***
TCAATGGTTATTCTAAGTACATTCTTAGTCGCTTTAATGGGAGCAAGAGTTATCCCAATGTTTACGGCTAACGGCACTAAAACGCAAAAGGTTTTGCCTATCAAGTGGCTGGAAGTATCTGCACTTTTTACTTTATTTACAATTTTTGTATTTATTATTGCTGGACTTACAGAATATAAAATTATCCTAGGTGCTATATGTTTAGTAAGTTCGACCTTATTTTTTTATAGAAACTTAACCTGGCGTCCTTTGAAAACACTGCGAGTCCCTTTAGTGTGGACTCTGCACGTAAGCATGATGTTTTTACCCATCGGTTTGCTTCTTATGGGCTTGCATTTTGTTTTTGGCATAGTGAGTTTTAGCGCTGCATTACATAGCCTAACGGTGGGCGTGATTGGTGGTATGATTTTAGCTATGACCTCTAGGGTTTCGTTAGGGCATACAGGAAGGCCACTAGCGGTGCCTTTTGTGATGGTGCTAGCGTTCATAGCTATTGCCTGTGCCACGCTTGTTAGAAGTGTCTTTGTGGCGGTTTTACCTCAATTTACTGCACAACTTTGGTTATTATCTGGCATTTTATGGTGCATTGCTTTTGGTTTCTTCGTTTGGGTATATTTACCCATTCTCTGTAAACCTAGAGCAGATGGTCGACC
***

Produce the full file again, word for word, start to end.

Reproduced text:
TCAATGGTTATTCTAAGTACATTCTTAGTCGCTTTAATGGGAGCAAGAGTTATCCCAATGTTTACGGCTAACGGCACTAAAACGCAAAAGGTTTTGCCTATCAAGTGGCTGGAAGTATCTGCACTTTTTACTTTATTTACAATTTTTGTATTTATTATTGCTGGACTTACAGAATATAAAATTATCCTAGGTGCTATATGTTTAGTAAGTTCGACCTTATTTTTTTATAGAAACTTAACCTGGCGTCCTTTGAAAACACTGCGAGTCCCTTTAGTGTGGACTCTGCACGTAAGCATGATGTTTTTACCCATCGGTTTGCTTCTTATGGGCTTGCATTTTGTTTTTGGCATAGTGAGTTTTAGCGCTGCATTACATAGCCTAACGGTGGGCGTGATTGGTGGTATGATTTTAGCTATGACCTCTAGGGTTTCGTTAGGGCATACAGGAAGGCCACTAGCGGTGCCTTTTGTGATGGTGCTAGCGTTCATAGCTATTGCCTGTGCCACGCTTGTTAGAAGTGTCTTTGTGGCGGTTTTACCTCAATTTACTGCACAACTTTGGTTATTATCTGGCATTTTATGGTGCATTGCTTTTGGTTTCTTCGTTTGGGTATATTTACCCATTCTCTGTAAACCTAGAGCAGATGGTCGACC